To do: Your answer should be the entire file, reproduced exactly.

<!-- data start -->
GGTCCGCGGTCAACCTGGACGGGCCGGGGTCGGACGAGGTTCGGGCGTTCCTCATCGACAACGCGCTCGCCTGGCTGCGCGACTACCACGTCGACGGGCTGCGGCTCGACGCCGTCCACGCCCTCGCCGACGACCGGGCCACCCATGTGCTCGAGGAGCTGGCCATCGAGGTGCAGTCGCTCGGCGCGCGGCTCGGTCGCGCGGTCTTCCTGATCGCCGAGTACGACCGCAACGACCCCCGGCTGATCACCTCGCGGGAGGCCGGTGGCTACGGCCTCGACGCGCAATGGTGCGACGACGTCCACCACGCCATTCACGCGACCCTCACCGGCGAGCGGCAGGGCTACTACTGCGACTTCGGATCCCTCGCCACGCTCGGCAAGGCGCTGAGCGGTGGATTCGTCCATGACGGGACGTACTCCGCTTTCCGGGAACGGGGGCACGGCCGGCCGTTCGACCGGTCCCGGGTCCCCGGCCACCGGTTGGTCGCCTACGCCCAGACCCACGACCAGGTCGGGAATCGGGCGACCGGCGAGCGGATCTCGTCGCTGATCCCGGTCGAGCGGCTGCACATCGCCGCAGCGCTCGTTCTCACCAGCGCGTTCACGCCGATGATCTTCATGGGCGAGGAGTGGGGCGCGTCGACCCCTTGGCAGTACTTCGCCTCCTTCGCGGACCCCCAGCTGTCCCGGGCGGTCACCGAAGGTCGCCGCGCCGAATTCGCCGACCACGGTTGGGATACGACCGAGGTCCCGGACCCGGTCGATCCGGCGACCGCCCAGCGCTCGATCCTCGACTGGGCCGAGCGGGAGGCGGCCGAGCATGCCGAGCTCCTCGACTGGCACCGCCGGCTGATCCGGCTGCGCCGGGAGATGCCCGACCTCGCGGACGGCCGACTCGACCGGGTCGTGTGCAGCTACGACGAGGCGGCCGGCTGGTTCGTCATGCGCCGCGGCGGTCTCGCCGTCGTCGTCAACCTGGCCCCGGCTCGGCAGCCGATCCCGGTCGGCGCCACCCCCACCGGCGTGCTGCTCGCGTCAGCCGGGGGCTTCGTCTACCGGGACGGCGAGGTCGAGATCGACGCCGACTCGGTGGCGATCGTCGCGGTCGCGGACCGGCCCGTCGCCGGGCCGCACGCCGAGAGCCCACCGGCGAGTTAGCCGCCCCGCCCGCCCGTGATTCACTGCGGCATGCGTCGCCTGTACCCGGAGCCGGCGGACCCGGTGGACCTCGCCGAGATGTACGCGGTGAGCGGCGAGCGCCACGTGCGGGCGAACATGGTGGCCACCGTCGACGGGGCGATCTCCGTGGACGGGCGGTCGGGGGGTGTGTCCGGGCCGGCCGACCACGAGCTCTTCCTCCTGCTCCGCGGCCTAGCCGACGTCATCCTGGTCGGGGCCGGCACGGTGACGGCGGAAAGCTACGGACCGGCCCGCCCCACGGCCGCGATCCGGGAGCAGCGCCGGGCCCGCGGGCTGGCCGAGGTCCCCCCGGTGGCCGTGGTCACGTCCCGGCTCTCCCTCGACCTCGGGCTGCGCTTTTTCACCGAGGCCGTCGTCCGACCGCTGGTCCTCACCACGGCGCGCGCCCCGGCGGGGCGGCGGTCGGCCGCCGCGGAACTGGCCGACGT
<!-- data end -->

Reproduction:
GGTCCGCGGTCAACCTGGACGGGCCGGGGTCGGACGAGGTTCGGGCGTTCCTCATCGACAACGCGCTCGCCTGGCTGCGCGACTACCACGTCGACGGGCTGCGGCTCGACGCCGTCCACGCCCTCGCCGACGACCGGGCCACCCATGTGCTCGAGGAGCTGGCCATCGAGGTGCAGTCGCTCGGCGCGCGGCTCGGTCGCGCGGTCTTCCTGATCGCCGAGTACGACCGCAACGACCCCCGGCTGATCACCTCGCGGGAGGCCGGTGGCTACGGCCTCGACGCGCAATGGTGCGACGACGTCCACCACGCCATTCACGCGACCCTCACCGGCGAGCGGCAGGGCTACTACTGCGACTTCGGATCCCTCGCCACGCTCGGCAAGGCGCTGAGCGGTGGATTCGTCCATGACGGGACGTACTCCGCTTTCCGGGAACGGGGGCACGGCCGGCCGTTCGACCGGTCCCGGGTCCCCGGCCACCGGTTGGTCGCCTACGCCCAGACCCACGACCAGGTCGGGAATCGGGCGACCGGCGAGCGGATCTCGTCGCTGATCCCGGTCGAGCGGCTGCACATCGCCGCAGCGCTCGTTCTCACCAGCGCGTTCACGCCGATGATCTTCATGGGCGAGGAGTGGGGCGCGTCGACCCCTTGGCAGTACTTCGCCTCCTTCGCGGACCCCCAGCTGTCCCGGGCGGTCACCGAAGGTCGCCGCGCCGAATTCGCCGACCACGGTTGGGATACGACCGAGGTCCCGGACCCGGTCGATCCGGCGACCGCCCAGCGCTCGATCCTCGACTGGGCCGAGCGGGAGGCGGCCGAGCATGCCGAGCTCCTCGACTGGCACCGCCGGCTGATCCGGCTGCGCCGGGAGATGCCCGACCTCGCGGACGGCCGACTCGACCGGGTCGTGTGCAGCTACGACGAGGCGGCCGGCTGGTTCGTCATGCGCCGCGGCGGTCTCGCCGTCGTCGTCAACCTGGCCCCGGCTCGGCAGCCGATCCCGGTCGGCGCCACCCCCACCGGCGTGCTGCTCGCGTCAGCCGGGGGCTTCGTCTACCGGGACGGCGAGGTCGAGATCGACGCCGACTCGGTGGCGATCGTCGCGGTCGCGGACCGGCCCGTCGCCGGGCCGCACGCCGAGAGCCCACCGGCGAGTTAGCCGCCCCGCCCGCCCGTGATTCACTGCGGCATGCGTCGCCTGTACCCGGAGCCGGCGGACCCGGTGGACCTCGCCGAGATGTACGCGGTGAGCGGCGAGCGCCACGTGCGGGCGAACATGGTGGCCACCGTCGACGGGGCGATCTCCGTGGACGGGCGGTCGGGGGGTGTGTCCGGGCCGGCCGACCACGAGCTCTTCCTCCTGCTCCGCGGCCTAGCCGACGTCATCCTGGTCGGGGCCGGCACGGTGACGGCGGAAAGCTACGGACCGGCCCGCCCCACGGCCGCGATCCGGGAGCAGCGCCGGGCCCGCGGGCTGGCCGAGGTCCCCCCGGTGGCCGTGGTCACGTCCCGGCTCTCCCTCGACCTCGGGCTGCGCTTTTTCACCGAGGCCGTCGTCCGACCGCTGGTCCTCACCACGGCGCGCGCCCCGGCGGGGCGGCGGTCGGCCGCCGCGGAACTGGCCGACGT